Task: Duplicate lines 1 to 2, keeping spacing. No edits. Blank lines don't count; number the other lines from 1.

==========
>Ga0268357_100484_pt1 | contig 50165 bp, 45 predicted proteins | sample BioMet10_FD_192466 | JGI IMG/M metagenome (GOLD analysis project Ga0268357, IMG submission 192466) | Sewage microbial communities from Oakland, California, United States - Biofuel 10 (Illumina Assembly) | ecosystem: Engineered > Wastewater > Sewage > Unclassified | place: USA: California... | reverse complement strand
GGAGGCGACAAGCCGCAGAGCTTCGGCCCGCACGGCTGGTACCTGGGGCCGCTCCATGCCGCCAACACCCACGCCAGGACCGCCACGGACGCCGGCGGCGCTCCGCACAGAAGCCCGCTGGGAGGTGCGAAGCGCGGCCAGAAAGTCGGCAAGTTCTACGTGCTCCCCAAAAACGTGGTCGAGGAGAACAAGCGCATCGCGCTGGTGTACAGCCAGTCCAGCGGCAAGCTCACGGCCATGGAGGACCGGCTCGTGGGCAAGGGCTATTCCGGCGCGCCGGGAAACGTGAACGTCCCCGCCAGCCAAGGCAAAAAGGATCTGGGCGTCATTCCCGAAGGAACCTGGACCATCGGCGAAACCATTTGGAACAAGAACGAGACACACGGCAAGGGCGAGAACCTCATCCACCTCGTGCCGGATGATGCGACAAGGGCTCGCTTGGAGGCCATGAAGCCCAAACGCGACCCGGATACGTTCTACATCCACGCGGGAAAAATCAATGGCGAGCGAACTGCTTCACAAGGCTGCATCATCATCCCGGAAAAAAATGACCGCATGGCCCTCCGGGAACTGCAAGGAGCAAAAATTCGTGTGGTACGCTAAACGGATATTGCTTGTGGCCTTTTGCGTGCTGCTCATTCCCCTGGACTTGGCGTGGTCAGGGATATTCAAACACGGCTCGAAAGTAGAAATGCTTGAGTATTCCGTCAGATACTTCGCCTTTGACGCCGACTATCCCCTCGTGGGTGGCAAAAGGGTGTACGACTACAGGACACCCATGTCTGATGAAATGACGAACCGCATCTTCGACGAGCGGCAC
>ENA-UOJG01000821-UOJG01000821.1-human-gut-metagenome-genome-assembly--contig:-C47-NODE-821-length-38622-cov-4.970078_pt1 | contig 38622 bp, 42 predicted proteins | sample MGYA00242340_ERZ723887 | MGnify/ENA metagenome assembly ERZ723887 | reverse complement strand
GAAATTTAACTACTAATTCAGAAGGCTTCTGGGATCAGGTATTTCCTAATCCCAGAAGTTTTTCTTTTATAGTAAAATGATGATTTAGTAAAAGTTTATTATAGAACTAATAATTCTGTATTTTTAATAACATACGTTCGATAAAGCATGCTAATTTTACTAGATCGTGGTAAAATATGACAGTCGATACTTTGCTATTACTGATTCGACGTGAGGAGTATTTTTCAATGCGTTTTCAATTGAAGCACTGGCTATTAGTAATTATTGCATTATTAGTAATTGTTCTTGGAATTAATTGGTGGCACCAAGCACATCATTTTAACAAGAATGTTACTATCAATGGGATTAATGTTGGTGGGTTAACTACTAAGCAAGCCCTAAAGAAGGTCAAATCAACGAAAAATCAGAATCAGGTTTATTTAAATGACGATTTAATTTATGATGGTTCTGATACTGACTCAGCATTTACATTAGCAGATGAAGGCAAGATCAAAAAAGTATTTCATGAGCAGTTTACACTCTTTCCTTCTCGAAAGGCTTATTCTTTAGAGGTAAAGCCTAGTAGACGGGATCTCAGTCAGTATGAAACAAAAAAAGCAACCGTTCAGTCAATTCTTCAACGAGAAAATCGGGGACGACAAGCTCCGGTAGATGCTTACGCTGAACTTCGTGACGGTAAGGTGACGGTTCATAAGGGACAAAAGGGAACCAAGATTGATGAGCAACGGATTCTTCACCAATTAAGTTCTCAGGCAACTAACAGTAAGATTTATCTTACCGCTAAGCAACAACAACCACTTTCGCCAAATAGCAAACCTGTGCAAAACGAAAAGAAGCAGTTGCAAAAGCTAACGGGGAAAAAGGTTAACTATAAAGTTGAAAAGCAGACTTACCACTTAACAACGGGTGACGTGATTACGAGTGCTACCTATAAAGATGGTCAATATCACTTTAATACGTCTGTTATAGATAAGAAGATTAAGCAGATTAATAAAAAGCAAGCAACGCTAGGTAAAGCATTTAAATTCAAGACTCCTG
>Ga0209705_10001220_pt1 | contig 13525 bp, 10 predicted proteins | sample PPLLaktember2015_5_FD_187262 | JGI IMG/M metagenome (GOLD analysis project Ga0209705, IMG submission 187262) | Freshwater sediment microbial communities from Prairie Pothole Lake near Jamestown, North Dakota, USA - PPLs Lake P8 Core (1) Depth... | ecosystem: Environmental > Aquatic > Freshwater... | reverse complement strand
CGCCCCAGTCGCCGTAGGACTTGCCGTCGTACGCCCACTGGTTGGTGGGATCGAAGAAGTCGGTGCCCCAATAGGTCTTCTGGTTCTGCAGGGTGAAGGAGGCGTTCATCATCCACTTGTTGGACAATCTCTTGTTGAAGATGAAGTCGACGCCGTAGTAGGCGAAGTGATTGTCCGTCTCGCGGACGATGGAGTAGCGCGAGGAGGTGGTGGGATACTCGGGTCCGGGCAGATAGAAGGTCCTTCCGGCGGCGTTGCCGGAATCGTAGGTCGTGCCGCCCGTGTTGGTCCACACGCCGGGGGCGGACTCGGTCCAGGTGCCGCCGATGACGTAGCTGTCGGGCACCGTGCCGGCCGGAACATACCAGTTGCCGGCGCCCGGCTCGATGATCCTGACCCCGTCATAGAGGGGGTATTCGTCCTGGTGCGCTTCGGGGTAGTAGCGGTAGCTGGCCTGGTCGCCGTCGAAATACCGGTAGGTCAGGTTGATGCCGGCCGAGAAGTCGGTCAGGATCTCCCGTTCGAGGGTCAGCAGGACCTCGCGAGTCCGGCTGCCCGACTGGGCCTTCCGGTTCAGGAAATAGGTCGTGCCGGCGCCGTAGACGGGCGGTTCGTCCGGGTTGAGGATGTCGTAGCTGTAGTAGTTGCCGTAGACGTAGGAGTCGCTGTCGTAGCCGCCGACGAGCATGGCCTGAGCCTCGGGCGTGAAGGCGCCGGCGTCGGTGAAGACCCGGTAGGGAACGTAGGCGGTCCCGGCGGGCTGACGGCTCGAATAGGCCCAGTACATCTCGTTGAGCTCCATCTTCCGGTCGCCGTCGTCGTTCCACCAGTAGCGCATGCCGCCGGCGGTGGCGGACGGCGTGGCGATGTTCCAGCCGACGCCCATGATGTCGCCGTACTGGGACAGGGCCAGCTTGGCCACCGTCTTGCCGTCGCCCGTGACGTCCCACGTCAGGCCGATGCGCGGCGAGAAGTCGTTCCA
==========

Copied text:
>Ga0268357_100484_pt1 | contig 50165 bp, 45 predicted proteins | sample BioMet10_FD_192466 | JGI IMG/M metagenome (GOLD analysis project Ga0268357, IMG submission 192466) | Sewage microbial communities from Oakland, California, United States - Biofuel 10 (Illumina Assembly) | ecosystem: Engineered > Wastewater > Sewage > Unclassified | place: USA: California... | reverse complement strand
GGAGGCGACAAGCCGCAGAGCTTCGGCCCGCACGGCTGGTACCTGGGGCCGCTCCATGCCGCCAACACCCACGCCAGGACCGCCACGGACGCCGGCGGCGCTCCGCACAGAAGCCCGCTGGGAGGTGCGAAGCGCGGCCAGAAAGTCGGCAAGTTCTACGTGCTCCCCAAAAACGTGGTCGAGGAGAACAAGCGCATCGCGCTGGTGTACAGCCAGTCCAGCGGCAAGCTCACGGCCATGGAGGACCGGCTCGTGGGCAAGGGCTATTCCGGCGCGCCGGGAAACGTGAACGTCCCCGCCAGCCAAGGCAAAAAGGATCTGGGCGTCATTCCCGAAGGAACCTGGACCATCGGCGAAACCATTTGGAACAAGAACGAGACACACGGCAAGGGCGAGAACCTCATCCACCTCGTGCCGGATGATGCGACAAGGGCTCGCTTGGAGGCCATGAAGCCCAAACGCGACCCGGATACGTTCTACATCCACGCGGGAAAAATCAATGGCGAGCGAACTGCTTCACAAGGCTGCATCATCATCCCGGAAAAAAATGACCGCATGGCCCTCCGGGAACTGCAAGGAGCAAAAATTCGTGTGGTACGCTAAACGGATATTGCTTGTGGCCTTTTGCGTGCTGCTCATTCCCCTGGACTTGGCGTGGTCAGGGATATTCAAACACGGCTCGAAAGTAGAAATGCTTGAGTATTCCGTCAGATACTTCGCCTTTGACGCCGACTATCCCCTCGTGGGTGGCAAAAGGGTGTACGACTACAGGACACCCATGTCTGATGAAATGACGAACCGCATCTTCGACGAGCGGCAC